And to the poster thinking hcps feel elderly people aren’t worth bothering with.
Sorry if this is reading as being snippy but after a day of very tricky patients I think I’m a bit prickly!
I recently cost the NHS a good few tens of thousands. They actually encouraged me to bed block for weeks instead fitting in an emergency surgery. Do you know how much I would've cost them if they had a dedicated team for gallbladder removals to do same/next day surgery? Less than £2k.
Now X that number by about 40% of women between the ages of 21 and 80 over the next 20 or so years.
The NHS isn't failing from lack of funds in a lot of areas. It's failing from shitty management in most areas.
Yanbu. I read some government research papers at my work 5 years ago and at that time the average cost incurred overall by an elderly patient being hospitalised for a fractured hip was £27k! (In Scotland). They should definitely be doing more joined-up, preventative work. I hope your gran makes a good recovery.
I read the other day that every time politicians say they will raise taxes they then lose in elections.
How do people think the NHS can provide better care? More elderly patients, more expensive drugs, more illness ... it becomes fire fighting.
"The former head of a surgery’s patient participation group has questioned whether the operator is putting profit before patients after the death of his father from cancer.
Nicholas Challen, former head of Church Lane Surgery’s PPG, has blasted operators Virgin Care in an official complaint to NHS England.
Since Virgin took over the contract at the surgery in June 2016 Mr Challen says the service has gone from “crisis to crisis” and care is getting worse.
He said: “In my view Virgin are running the surgery as a standalone profit centre, and cutting corners to make the numbers work rather than a public service, fit for purpose.
"I do not blame the staff at Braintree level. They are under a lot of pressure, and not being supported adequately from their head office, which includes adequate training, staff retention and recruitment.”
Donald Challen was first visited by a doctor from the surgery on Saturday, October 14, when he was diagnosed with an infection and prescribed antibiotics.
Two days later after no signs of improvement, Mr Challen called the surgery and asked for a home visit as his 84-year-old mother Patricia was struggling to cope.
He says he told staff several times he thought my father was at the end of his life.
A doctor attended and an appointment with the district nurse was booked.
On Wednesday 18 the district nurse attended for what had been booked as a diabetes assessment.
In despair Mr Challen called the emergency services.
His father was diagnosed with terminal cancer at Broomfield Hospital on October 19 and passed away on October 28 with the family choosing palliative care.
Mr Challen said: “I was chair of the PPG for three years, stepping down in September.
"In that time I have seen the surgery lurch from crisis to crisis, and under Virgin’s stewardship, it is getting worse.
"The reputation of the surgery is extremely low and Virgin must be held accountable and resolve the crisis they have created.”
Virgin Care has defended its record at Braintree’s largest doctor’s surgery.
Asked by The Times whether the standard of care at Church Lane Surgery was good enough, a spokesman for Virgin Care said: “As an experienced provider of GP services for more than ten years, we have very strong policies and procedures in place in line with national best practice.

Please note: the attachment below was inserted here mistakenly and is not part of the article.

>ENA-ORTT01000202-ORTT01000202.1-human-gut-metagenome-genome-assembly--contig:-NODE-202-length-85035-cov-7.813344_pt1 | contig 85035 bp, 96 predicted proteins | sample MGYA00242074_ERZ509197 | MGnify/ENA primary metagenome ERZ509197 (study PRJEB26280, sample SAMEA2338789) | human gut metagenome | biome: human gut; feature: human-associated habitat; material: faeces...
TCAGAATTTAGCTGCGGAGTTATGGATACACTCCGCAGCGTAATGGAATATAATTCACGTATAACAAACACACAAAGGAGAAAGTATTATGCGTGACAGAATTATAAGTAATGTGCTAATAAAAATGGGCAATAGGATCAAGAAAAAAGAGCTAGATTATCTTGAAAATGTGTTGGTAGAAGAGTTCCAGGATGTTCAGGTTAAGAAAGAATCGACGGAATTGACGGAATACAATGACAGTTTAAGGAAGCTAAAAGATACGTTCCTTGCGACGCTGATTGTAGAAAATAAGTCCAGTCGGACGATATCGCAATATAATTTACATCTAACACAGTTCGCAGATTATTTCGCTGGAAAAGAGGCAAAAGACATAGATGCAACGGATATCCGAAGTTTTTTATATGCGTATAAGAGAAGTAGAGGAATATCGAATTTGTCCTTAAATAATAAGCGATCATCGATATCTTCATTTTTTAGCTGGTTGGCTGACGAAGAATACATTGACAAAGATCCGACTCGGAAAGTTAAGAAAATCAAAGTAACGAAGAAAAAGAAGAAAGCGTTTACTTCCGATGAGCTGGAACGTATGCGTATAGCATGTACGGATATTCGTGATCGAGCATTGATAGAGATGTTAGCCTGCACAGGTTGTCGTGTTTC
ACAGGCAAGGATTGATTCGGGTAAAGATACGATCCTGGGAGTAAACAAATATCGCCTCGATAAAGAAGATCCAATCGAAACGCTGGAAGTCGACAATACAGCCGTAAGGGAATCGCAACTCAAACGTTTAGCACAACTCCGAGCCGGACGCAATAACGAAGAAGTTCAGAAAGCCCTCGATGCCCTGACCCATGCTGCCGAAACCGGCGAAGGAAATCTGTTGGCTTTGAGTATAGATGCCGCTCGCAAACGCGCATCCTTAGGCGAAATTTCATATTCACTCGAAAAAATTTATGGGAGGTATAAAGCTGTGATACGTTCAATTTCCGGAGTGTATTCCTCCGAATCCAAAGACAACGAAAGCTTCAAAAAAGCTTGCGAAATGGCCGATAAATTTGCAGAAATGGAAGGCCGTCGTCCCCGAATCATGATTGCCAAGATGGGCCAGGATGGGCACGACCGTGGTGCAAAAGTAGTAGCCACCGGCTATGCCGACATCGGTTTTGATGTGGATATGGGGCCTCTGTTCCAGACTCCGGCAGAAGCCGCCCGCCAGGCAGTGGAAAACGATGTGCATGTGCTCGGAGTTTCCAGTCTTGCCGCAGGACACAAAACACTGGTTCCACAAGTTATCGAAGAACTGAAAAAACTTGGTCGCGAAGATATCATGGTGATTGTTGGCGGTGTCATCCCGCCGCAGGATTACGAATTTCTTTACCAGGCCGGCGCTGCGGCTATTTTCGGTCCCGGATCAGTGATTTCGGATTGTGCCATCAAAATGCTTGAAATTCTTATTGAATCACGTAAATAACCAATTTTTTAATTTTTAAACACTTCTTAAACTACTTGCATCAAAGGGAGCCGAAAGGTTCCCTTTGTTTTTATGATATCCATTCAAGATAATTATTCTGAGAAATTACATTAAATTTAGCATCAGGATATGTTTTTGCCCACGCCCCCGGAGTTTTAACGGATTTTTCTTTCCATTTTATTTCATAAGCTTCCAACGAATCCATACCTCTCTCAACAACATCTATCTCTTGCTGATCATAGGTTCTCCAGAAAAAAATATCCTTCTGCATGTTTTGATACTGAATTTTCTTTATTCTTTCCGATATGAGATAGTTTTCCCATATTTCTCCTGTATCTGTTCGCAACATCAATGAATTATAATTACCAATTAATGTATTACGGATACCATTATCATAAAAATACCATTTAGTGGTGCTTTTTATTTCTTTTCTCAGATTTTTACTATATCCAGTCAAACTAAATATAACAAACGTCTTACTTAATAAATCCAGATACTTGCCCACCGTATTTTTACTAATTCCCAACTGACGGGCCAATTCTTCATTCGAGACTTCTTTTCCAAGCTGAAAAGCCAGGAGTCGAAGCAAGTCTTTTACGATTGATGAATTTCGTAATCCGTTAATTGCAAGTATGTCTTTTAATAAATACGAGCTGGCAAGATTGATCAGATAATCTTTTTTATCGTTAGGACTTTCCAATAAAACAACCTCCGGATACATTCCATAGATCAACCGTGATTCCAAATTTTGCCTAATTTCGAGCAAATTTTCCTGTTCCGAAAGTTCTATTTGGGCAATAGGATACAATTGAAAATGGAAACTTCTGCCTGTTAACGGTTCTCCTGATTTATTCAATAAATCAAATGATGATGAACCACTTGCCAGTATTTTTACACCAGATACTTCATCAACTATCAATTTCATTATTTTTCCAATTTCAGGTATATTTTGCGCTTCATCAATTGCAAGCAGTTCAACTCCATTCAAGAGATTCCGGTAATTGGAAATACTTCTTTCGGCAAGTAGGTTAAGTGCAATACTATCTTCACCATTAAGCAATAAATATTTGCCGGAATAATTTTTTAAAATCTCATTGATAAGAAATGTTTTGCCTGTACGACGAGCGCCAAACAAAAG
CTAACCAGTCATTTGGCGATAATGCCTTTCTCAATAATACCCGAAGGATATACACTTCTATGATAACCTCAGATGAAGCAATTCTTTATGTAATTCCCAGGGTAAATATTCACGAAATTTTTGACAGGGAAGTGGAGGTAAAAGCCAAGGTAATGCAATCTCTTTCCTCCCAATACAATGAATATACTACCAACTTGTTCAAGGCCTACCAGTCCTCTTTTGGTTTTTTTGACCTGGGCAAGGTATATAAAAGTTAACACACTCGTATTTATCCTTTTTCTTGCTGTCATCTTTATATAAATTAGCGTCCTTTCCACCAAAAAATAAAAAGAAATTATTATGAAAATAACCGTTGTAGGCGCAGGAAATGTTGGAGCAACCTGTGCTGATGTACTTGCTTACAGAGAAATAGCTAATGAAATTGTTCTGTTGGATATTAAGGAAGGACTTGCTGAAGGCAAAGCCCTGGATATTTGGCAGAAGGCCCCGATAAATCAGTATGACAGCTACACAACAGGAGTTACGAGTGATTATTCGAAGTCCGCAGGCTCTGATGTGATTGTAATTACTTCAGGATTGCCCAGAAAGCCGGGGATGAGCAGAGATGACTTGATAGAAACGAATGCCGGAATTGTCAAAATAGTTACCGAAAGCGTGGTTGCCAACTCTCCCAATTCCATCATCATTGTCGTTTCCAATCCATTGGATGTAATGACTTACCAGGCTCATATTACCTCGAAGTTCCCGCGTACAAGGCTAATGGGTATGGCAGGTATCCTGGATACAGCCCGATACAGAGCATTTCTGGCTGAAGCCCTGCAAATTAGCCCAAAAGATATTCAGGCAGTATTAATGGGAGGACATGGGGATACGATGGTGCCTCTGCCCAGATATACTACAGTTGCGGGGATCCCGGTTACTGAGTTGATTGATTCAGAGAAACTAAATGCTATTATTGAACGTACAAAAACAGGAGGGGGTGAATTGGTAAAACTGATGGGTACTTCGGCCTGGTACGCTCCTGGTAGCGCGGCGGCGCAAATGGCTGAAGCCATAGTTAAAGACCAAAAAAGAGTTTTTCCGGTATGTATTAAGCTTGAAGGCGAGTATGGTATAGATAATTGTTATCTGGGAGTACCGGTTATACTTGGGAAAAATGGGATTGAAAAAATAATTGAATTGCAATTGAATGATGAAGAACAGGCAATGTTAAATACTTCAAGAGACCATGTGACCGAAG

“Since taking on the surgery a year ago we’ve been implementing a transformation plan which has significantly improved the practice, moved to new purpose-built premises and added additional clinics and appointments as well as increasing staffing - 81 per cent of patients rating the service this year say they would recommend it.
“Recruitment of GPs is challenging across the country but our recruitment campaigns have allowed us to recruit a number of GPs for our Essex services since we took them on last year and we continue to work hard to appoint permanent GPs for the surgery as soon as possible.”
NHS England confirmed they are investigating Mr Challen’s complaint."
A lot of the issues in that article aren't the surgery but the wider community led services. HCPs don't want to do the grunt work any more they don't want to see people in their homes they see the elderly as an inconvenience and woe betide you're of working age and disabled then you're totally screwed over.
I have severe musculoskeletal issues. The waiting times in my area to see specialists and physios is huge and I've been told by more than one clinician that the expectation is my age group should go private to free up space for the elderly. I have needed surgery in the past, again bumped off the list for an elderly patient.
I'm not being ageist but surely specialist geriatric clinics or hospitals are needed seeing as they take up so many of the resources especially in orthopaedics and cardiology/vascular issues. Surely someone my age they can operate on and send home without a care package in a day or 2 and get us back to work so why do we have to wait the longest?
With regards @helenadove article - most of the complaint isn't a surgery issue it's a ccg community one
There are problems with the surgery as well Comments on the fb page of said paper like a GP not being able to finish a patients med review in the allotted time
So patient told to ring up and book another appointment to finish med review and struggles to get one.
Oh wow! Most GP's would have just run over the time - mine does frequently.
Er.. there are designated geriatric clinics!!
Also to the poster about same day : next day gallbladder ops- where is the staff and theatre space coming from for that service in a grossly underfunded and debt ridden hospital trust? There is just not enough money in that pot